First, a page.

They were a family that had moved around a lot – whilst the father, Patrick, was born in Deptford, he had moved to County Tipperary where he had married Mary and they had at least three children in Ireland. They then returned to Deptford in 1902, moving on to Greenwich (1904) and Woolwich (1907) before coming to Lewisham. By 1914 there were 10 children in the family, but Patrick was killed in the Lee sewer tragedy on 15 July 1914 – drowned when attempting to clear a blocked drain a few streets away in Eastdown Park.

Another family was decimated too – the Milgates, they had seven children and had lived in Glenview Road since 1895. The father and four children were killed as a result of the attack.

The burials of fourteen of the victims were on 24 October 1917 and it was reported that Mrs Kingston attended “with her only surviving daughter, Joyce, and her little boy … [she] was carried in the arms of a man to the graveside”.

The burial of Samuel Milgate, a joiner and carpenter, was later as he initially survived but died a few days later in hospital.

News about the detail of the bombings was limited in London with no information given about the locations, and there was concern expressed in several newspapers about the lack of warning and the silence of the raids which contributed to the number of casualties. There was also a lot of anger about the raid – the Coroner at the inquest for Samuel Milgate belligerently called for reprisals.

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The site was not immediately used for housing and was a garage until the 1990s (see map above from 1950, on creative commons from the National Library of Scotland) when the current houses were built in what is now Nightingale Grove.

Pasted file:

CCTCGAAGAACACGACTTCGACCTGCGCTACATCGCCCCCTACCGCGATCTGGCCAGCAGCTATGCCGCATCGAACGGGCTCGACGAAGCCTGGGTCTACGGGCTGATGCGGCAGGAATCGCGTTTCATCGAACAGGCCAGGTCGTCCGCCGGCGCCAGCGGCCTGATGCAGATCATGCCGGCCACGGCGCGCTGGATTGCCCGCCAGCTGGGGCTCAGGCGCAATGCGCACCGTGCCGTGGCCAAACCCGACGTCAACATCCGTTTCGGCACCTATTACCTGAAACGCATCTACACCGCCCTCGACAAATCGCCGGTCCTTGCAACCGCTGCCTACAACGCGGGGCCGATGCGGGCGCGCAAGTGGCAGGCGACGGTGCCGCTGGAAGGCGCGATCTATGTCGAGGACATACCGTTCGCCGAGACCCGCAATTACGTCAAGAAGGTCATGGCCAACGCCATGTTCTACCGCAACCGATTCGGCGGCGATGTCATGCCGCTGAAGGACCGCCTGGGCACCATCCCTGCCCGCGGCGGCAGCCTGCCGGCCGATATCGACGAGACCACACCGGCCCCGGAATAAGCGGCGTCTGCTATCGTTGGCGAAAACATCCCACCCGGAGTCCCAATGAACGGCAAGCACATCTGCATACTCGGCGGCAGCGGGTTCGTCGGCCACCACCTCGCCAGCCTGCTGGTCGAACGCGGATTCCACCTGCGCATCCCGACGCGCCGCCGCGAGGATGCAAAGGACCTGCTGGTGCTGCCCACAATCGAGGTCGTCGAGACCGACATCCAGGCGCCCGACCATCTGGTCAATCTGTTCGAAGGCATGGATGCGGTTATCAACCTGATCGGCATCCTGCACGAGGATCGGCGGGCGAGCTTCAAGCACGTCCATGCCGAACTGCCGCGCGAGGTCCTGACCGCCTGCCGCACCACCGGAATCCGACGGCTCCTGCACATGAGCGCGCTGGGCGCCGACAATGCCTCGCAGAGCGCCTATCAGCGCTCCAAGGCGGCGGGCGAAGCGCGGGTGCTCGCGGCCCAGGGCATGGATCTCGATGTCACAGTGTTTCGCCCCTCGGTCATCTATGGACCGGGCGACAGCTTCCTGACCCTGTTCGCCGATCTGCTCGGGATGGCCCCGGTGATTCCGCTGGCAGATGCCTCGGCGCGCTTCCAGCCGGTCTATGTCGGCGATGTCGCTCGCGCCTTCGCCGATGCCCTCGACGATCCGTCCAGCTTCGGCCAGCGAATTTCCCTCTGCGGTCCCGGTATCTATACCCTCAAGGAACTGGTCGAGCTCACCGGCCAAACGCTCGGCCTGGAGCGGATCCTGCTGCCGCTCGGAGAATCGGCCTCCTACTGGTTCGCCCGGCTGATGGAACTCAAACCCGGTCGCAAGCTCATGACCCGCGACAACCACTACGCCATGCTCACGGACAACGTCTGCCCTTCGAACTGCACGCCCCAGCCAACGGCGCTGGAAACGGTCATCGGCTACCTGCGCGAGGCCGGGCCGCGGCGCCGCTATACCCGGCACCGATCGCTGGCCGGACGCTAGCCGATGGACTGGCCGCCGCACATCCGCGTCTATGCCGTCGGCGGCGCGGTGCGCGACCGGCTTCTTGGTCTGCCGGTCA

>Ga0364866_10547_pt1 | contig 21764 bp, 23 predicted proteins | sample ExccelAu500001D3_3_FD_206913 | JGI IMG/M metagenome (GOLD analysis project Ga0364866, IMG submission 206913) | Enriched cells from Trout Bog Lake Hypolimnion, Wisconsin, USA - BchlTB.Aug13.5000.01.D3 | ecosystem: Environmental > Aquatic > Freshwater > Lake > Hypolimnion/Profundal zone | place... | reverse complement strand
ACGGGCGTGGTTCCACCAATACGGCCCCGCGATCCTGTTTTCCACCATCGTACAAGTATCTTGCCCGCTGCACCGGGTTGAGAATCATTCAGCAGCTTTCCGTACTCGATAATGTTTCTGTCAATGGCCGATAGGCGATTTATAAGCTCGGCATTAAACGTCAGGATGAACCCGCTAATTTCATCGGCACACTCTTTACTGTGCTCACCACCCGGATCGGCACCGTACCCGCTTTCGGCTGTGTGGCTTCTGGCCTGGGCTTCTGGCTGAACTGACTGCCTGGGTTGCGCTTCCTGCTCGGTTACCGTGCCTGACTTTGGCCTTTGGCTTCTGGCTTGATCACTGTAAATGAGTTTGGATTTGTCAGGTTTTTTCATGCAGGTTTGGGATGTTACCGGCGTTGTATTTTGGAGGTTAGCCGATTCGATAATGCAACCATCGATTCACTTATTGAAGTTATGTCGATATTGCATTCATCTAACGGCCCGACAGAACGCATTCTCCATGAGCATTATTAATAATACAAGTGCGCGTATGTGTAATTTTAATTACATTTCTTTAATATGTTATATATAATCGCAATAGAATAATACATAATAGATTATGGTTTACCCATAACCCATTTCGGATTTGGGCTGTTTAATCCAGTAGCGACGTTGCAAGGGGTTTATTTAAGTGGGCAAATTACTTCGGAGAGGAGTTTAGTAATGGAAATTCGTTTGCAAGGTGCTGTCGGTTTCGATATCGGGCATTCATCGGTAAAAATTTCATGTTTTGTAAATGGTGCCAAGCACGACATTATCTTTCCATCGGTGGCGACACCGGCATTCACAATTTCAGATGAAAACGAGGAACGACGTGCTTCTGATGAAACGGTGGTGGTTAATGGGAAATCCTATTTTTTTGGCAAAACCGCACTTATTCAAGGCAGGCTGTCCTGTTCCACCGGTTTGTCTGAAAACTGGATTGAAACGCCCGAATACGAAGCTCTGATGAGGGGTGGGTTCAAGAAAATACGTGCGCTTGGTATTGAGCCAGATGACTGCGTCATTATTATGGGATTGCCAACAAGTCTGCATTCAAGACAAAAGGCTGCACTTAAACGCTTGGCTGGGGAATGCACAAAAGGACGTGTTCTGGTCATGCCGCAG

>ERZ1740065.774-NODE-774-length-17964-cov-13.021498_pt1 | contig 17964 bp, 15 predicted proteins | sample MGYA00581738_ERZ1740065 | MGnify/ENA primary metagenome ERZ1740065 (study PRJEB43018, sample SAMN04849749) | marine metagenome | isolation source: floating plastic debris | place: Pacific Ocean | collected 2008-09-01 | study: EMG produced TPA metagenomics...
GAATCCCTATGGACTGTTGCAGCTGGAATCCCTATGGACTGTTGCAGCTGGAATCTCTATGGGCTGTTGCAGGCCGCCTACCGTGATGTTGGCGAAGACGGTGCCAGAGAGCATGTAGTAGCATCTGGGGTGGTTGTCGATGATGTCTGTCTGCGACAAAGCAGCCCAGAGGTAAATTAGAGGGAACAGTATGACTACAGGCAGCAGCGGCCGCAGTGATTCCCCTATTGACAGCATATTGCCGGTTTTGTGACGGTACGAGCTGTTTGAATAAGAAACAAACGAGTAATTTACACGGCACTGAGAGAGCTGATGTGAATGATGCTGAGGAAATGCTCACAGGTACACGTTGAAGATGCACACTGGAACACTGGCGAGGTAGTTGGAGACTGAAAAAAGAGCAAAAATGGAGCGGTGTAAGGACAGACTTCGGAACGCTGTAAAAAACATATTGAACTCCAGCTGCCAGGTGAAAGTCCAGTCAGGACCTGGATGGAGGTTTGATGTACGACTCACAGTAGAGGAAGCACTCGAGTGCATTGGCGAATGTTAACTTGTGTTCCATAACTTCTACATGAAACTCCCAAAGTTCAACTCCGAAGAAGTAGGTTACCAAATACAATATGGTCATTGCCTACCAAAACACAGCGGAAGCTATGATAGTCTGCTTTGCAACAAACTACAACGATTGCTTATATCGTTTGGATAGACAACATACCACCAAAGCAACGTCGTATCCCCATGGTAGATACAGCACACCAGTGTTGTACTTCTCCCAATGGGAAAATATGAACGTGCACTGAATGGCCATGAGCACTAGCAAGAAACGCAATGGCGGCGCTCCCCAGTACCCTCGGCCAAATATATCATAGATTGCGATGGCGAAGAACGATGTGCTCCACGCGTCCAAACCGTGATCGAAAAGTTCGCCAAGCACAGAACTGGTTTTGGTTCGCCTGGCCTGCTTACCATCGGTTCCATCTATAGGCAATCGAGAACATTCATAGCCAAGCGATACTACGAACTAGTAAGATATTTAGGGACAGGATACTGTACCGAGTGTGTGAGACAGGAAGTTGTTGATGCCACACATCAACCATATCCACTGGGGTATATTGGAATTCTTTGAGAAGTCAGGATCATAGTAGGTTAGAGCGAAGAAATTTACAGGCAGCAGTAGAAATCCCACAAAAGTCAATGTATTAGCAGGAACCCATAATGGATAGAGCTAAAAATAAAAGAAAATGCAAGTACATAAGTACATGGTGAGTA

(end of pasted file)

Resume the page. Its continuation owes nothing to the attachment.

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As for the Zeppelin that carried out the bombing – the raid was its last flight as it drifted considerably off course in the wind and was then chased by French aircraft across Lyon and Dijon before being brought down at Sisteron, near Gap in south eastern France and its crew taken prisoner. There is a French site about this particular Zeppelin with photos of both the crashed airship and its captured crew, which includes the press cutting below. It was the last Zeppelin attack on London.

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There was a memorial put up for the victims, and those of the Gotha attack on Sydenham Road seven months later at Brockley and Ladywell and Cemetery paid for by public subscription.  It was next to the low service personnel memorial in the ‘Lewisham side’ of the cemetery .  Over the years the details of those who died became eroded and indecipherable.  The Friends of Brockley & Ladywell Cemeteries successfully sought funding to restore this memorial, which is being officially unveiled on Saturday 21st October at 2.30 pm.